I am not sure how anyone can read that passage without rejecting eternal security. I have only heard two responses to it:
- The chapter is about false prophets, so only false prophets can have this happen to them.
- This is a difficult verse.
The first argument is senseless, and the second is false. There is nothing difficult about 2 Peter 2:20-21.
The real difficulty with this passage is that a lot of people do not like it or agree with it. If that’s the case, it is better to tear 2 Peter out of your Bible. It would be much easier to justify removing 2 Peter than to twist 2 Peter 2:20-21 into anything other than a clear statement that Christians can fall away so badly that they will be judged worse than they would have if they had not heard the Gospel.
2 Peter 2:20-21 is a perfect example of the need for due diligence. It creates a massive need for diligence. There are a lot of verses in John’s Gospel and letters that seem to contradict 2 Peter 2:20-21. In fact, the due diligence required is really too difficult for the average Christian. It is our teachers and leaders who should be making the effort to produce an overview of the faith that includes both John and 2 Peter.
Unfortunately, if Christianity were taxes, most pastors and teachers would be in jail for not doing due diligence. All of you suffer for it.
One thing I can tell you is that ignoring verses like 2 Peter 2:20-21 is stupid. Even a child could figure out that this passage warns you not become entangled in the world because you will be judged worse than unbelievers if you do. Ignoring such a clear warning is just stupid.
You can leave the balancing of John and 2 Peter to people who have the time and skills to give you a good explanation of how they correlate rather than contradict. You cannot, however, ignore the warning.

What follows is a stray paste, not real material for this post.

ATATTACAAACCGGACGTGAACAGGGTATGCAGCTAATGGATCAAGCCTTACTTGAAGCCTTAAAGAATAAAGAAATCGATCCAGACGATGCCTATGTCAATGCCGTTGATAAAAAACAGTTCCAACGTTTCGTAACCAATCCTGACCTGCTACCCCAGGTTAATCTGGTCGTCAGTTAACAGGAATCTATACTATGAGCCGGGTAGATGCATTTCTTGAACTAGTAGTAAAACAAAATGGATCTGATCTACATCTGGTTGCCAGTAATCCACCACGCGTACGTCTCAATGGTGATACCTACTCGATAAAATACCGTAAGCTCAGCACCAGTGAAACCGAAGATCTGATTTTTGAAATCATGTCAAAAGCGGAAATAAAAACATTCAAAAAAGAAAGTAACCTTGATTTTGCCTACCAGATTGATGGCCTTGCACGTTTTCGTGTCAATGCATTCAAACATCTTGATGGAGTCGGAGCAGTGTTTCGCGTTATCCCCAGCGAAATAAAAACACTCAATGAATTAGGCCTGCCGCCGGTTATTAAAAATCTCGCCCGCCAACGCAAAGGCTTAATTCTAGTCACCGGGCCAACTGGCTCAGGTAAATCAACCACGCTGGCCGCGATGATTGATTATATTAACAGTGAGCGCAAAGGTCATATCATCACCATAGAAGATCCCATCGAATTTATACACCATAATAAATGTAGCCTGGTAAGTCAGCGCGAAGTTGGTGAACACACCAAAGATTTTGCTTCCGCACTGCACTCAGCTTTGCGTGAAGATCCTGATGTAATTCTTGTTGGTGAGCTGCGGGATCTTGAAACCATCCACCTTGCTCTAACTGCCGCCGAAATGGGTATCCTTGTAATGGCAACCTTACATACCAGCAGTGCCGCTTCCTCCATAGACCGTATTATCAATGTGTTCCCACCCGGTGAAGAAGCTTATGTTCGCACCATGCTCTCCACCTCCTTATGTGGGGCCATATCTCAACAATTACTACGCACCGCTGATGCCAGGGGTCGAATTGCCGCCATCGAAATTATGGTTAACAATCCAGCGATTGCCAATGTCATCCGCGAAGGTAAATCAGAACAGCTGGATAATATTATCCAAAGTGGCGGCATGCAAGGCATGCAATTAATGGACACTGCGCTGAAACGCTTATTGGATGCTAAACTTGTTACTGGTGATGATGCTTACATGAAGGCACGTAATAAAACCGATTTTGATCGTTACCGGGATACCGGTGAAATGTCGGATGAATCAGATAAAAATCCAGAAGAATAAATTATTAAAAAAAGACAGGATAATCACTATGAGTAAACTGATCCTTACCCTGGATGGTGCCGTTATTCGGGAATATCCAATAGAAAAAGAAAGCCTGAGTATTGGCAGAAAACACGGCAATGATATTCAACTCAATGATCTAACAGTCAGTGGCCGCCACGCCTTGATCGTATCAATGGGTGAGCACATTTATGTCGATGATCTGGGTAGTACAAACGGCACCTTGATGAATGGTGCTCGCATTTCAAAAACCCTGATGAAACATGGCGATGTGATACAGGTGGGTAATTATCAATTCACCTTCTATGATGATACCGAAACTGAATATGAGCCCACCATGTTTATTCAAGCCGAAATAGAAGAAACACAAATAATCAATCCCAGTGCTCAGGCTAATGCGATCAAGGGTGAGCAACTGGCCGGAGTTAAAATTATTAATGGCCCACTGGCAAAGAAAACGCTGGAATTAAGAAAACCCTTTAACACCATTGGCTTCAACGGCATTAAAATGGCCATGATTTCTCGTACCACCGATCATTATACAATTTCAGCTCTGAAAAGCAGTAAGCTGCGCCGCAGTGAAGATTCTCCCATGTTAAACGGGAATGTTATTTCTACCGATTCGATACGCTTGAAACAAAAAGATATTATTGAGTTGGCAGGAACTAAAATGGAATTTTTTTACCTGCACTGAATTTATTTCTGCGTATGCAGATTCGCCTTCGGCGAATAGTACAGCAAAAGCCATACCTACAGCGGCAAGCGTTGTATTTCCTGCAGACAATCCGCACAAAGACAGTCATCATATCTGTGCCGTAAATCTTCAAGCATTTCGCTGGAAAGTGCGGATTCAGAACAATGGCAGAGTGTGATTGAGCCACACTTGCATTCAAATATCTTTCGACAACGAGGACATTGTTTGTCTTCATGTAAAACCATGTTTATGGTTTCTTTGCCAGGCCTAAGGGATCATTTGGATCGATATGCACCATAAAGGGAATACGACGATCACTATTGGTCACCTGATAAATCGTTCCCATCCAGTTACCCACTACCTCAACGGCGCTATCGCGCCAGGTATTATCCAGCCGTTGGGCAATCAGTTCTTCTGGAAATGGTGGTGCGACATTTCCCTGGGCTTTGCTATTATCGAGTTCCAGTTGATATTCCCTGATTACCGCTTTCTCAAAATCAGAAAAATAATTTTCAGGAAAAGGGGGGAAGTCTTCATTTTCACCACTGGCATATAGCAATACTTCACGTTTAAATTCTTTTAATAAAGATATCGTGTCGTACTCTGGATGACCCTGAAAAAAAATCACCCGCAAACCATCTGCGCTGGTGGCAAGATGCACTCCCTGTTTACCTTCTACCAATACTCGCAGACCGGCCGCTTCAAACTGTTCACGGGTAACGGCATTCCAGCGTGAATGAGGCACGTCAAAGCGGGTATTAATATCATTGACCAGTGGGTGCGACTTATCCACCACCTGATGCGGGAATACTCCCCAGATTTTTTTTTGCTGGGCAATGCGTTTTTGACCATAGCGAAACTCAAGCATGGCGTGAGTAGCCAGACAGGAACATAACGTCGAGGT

You also need to dismiss any teacher that tells you this passage is not true. Anyone who tells you that you can become entangled in the defilements of the world and be better off than you were before you heard the Gospel (i.e., go to heaven) is wrong. You can ignore their reconciliation of John and 2 Peter because they have reconciled the two in such a way that 2 Peter becomes untrue. A person capable of reconciling the two will show how both are true, not how one is wrong or false.
The Consequences of Not Doing Due Diligence
If you fail to do due diligence with your taxes, you may get away with it. The IRS is not omniscient or omnipresent, and they do not audit every tax return. God, on the other hand, will call us to task one day for every idle word we have spoken (Matt. 12:36). Your lack of due diligence will be found out.
Nonetheless, most of us fear the IRS more than we fear God. If we did, we might be more afraid of failing to do due diligence with the Scriptures. I’m relatively sure that God is not going to care whether we gave diligence to when the rapture will occur; on the other hand, I am certain that he will care whether we save our sinning brother from death of his soul (Jas. 5:19-20). We need to do due diligence about what we should be giving due diligence to!